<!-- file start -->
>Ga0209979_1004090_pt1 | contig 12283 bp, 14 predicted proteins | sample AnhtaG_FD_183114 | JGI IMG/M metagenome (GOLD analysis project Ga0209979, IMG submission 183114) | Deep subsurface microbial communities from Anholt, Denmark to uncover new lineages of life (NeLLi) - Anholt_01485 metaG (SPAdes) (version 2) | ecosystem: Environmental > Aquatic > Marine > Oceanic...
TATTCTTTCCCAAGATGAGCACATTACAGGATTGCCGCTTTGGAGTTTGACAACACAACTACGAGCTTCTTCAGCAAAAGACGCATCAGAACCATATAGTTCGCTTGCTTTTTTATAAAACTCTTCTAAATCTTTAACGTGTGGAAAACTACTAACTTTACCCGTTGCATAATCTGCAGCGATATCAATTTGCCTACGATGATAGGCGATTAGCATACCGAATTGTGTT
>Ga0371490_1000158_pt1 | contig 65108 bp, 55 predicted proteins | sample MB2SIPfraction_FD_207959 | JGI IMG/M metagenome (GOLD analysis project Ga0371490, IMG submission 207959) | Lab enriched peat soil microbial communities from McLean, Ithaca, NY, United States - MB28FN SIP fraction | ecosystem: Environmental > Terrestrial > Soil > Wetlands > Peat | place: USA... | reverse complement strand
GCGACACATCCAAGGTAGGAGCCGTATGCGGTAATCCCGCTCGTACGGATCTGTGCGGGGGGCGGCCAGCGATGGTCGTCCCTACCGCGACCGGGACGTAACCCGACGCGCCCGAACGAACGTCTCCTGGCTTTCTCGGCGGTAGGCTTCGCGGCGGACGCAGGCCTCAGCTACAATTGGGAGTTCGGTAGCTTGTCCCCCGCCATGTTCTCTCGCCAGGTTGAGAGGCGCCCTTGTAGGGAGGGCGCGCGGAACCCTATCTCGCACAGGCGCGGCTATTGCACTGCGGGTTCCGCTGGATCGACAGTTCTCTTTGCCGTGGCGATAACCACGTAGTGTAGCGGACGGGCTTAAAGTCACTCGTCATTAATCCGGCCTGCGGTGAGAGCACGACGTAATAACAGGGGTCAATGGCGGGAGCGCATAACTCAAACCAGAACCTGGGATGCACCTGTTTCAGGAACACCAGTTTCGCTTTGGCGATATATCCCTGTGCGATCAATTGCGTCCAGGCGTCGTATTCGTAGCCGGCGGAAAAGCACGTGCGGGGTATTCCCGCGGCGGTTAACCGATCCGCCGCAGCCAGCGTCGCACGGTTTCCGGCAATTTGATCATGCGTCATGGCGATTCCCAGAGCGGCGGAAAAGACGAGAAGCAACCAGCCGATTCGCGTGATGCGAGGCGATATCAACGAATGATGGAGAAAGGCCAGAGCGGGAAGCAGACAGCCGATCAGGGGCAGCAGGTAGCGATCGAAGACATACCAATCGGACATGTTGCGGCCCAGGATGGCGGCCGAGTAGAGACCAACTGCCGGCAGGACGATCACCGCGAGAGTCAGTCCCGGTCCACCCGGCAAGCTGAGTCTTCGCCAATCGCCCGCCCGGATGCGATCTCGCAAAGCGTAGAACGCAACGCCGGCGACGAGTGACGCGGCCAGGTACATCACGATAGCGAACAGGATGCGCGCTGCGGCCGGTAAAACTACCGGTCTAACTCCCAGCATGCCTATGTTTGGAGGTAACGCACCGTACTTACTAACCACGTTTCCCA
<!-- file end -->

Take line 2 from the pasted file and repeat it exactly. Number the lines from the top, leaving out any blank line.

TATTCTTTCCCAAGATGAGCACATTACAGGATTGCCGCTTTGGAGTTTGACAACACAACTACGAGCTTCTTCAGCAAAAGACGCATCAGAACCATATAGTTCGCTTGCTTTTTTATAAAACTCTTCTAAATCTTTAACGTGTGGAAAACTACTAACTTTACCCGTTGCATAATCTGCAGCGATATCAATTTGCCTACGATGATAGGCGATTAGCATACCGAATTGTGTT